A wave is a wave is a wave.
The polls were mostly right, but with a distinctly Democratic bias. As Nate Silver explained in his FiveThirtyEight blog, most Senate polls seriously underestimated the extent of the Republican victory. At times, by a lot.
Of course, the event is the event. How it is reported in the media is something else.
So, naturally we turn to the New York Times to see whether the newspaper of record is spinning the Democratic defeat in its news columns. Opinion is opinion… another story altogether.
As it happens, the Times account strikes me as fair and balanced. The paper does not sugarcoat the results. It does not disparage a national mood that pollsters and commentators had been trying to dampen.
See if you agree with me:
Resurgent Republicans took control of the Senate on Tuesday night, expanded their hold on the House, and defended some of the most closely contested governors’ races, in a repudiation of President Obama that will reorder the political map in his final years in office.
Propelled by economic dissatisfaction and anger toward the president, Republicans grabbed Democratic Senate seats in North Carolina, Colorado, Iowa, West Virginia, Arkansas, Montana and South Dakota to gain their first Senate majority since 2006. Senator Mitch McConnell of Kentucky, a shrewd Republican tactician, cruised to re-election and stood poised to achieve a goal he has pursued for years — Senate majority leader.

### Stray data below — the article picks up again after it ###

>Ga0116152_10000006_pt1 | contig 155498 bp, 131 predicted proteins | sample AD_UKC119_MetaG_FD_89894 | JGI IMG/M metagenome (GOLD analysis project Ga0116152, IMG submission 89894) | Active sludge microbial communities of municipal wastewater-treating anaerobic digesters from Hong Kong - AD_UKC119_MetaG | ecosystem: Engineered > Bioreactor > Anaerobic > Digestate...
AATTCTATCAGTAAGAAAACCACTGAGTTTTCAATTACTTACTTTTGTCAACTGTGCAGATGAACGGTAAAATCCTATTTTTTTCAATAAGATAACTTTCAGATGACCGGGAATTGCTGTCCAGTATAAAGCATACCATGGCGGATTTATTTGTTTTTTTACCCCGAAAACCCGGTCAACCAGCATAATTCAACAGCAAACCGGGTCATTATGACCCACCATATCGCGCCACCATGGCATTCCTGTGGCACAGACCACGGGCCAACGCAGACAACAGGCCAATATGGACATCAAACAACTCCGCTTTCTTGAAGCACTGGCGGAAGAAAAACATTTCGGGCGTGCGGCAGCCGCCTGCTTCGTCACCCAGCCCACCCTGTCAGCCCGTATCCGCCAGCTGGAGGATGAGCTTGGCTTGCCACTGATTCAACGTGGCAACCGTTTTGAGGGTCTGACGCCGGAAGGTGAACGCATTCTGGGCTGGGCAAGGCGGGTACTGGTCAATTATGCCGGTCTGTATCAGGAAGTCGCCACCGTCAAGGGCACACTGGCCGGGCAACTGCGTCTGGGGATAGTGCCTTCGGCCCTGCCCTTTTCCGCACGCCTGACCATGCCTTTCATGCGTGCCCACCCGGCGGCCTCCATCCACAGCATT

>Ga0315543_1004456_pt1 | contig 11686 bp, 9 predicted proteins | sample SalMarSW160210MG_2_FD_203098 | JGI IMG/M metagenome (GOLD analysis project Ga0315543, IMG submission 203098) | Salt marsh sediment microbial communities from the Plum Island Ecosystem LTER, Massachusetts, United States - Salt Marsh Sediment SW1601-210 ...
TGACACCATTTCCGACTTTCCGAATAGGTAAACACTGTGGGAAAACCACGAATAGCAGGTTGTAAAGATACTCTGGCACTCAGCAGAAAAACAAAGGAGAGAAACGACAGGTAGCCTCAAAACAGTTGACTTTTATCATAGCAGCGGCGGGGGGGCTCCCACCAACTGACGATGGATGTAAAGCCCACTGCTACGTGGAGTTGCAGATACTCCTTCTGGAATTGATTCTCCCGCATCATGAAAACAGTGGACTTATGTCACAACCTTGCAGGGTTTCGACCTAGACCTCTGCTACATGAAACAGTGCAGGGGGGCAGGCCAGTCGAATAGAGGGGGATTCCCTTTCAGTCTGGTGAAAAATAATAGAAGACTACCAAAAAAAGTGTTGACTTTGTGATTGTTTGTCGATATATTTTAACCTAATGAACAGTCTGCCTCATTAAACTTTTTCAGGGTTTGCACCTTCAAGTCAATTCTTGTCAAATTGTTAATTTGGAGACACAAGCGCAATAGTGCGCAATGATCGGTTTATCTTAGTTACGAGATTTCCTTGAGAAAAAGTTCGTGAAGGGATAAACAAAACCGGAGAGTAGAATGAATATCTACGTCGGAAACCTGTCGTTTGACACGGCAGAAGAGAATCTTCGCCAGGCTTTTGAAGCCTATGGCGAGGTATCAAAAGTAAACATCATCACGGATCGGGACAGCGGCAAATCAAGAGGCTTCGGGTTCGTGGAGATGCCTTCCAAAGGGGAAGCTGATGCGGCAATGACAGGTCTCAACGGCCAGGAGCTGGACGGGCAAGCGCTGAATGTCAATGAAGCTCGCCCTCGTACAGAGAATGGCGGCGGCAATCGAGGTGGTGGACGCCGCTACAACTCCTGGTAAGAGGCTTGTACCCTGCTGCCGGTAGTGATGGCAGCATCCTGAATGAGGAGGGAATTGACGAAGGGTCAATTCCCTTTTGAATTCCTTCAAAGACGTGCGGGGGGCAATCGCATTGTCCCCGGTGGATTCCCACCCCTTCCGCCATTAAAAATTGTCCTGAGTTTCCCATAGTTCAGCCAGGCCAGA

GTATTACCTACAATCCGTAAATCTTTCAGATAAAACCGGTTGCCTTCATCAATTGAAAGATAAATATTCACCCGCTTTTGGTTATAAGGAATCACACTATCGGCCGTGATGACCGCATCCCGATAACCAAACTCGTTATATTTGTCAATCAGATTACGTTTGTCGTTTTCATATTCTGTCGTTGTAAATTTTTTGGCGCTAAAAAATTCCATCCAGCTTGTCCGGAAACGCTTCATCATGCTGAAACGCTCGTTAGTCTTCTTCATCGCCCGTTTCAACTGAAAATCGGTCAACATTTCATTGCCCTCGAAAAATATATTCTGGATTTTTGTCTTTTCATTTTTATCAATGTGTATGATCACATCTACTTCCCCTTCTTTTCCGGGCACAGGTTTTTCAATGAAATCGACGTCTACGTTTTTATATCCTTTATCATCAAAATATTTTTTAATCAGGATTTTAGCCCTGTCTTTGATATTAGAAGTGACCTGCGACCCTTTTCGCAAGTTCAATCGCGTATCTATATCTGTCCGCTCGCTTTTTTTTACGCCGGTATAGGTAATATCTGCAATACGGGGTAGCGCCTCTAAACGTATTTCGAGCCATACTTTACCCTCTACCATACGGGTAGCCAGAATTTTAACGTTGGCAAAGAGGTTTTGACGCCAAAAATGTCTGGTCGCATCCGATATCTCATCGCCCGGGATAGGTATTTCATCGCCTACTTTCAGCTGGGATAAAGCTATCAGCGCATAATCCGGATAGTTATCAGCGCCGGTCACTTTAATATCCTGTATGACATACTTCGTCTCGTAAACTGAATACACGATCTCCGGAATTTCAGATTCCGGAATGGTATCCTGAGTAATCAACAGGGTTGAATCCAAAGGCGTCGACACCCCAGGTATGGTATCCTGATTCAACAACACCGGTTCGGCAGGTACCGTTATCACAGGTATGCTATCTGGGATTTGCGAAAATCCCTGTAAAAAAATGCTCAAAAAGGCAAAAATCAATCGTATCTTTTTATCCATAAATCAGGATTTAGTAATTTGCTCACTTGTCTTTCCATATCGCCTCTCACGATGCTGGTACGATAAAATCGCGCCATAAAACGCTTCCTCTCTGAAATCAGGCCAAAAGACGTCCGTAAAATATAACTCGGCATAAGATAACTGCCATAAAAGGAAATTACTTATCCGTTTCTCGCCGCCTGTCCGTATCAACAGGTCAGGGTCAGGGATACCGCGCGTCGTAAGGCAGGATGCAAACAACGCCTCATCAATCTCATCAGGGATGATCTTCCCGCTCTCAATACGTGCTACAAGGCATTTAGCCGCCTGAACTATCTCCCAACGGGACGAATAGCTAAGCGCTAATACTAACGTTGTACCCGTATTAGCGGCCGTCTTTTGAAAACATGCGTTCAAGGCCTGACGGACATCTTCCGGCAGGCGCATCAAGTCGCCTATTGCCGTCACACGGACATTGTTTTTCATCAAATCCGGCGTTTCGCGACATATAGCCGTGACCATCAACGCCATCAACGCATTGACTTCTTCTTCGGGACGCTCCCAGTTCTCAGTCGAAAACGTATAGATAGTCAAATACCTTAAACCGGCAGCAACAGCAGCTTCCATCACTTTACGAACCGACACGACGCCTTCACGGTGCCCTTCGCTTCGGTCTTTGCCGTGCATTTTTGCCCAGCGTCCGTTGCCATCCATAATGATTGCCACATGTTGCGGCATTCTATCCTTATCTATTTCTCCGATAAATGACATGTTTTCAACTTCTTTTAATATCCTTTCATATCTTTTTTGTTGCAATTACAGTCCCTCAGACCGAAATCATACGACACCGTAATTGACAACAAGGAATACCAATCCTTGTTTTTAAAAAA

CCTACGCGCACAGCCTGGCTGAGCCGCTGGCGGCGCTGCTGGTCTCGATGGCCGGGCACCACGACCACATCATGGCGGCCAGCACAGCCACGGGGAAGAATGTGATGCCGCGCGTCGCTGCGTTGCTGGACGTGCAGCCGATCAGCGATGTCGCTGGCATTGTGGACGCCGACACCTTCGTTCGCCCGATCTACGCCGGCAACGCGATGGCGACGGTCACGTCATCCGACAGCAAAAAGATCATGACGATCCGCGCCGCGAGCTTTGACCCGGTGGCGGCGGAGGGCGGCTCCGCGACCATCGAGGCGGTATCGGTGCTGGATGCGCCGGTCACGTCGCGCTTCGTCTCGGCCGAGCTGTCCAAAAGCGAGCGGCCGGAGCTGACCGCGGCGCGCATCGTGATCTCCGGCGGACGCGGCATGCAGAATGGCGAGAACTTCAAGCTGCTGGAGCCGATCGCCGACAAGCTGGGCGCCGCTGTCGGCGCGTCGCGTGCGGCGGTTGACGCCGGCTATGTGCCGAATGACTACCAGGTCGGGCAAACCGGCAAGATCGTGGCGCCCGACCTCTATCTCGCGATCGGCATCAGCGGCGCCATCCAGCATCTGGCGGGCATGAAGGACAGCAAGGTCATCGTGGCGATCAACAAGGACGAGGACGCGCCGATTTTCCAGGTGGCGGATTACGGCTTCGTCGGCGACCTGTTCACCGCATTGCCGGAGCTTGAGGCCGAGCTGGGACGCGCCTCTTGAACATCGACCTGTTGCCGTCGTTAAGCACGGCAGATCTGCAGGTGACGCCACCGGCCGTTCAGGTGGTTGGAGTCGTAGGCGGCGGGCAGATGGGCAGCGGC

An election that started as trench warfare, state by state and district by district, crested into a sweeping Republican victory. Contests that were expected to be close were not, and races expected to go Democratic broke narrowly for the Republicans. The uneven character of the economic recovery added to a sense of anxiety, leaving voters in a punishing mood, particularly for Democrats in Southern states and the Mountain West, where political polarization deepened.
The biggest surprises of the night came in North Carolina, where the Republican,Thom Tillis, came from behind to beat Senator Kay Hagan, and in Virginia. There, Senator Mark Warner, a former Democratic governor of the state, was thought to be one of the safest incumbents in his party, and instead found himself clinging to the narrowest of leads against a former Republican Party chairman, Ed Gillespie.
Those contests were measures of how difficult the terrain was for Democrats in an election where Republicans put together their strategy as a referendum on the competence of government, embodied by Mr. Obama.
House seats where Democrats had fought off Republican encroachment for years were finally toppled. Gov. Scott Walker, a Republican, was easily re-elected in Wisconsin, a state that voted twice for Mr. Obama. In Florida, Gov. Rick Scott, once considered endangered, finished the night on top. And states that had seemingly been trending Democratic, like Colorado and Iowa, fell into Republican hands.
With at least a nine-seat gain and most likely more, House Republicans will have close to 245 seats, the largest Republican majority since the Truman administration.
For those who care about how the story is being told, the rest of the report is well worth a read.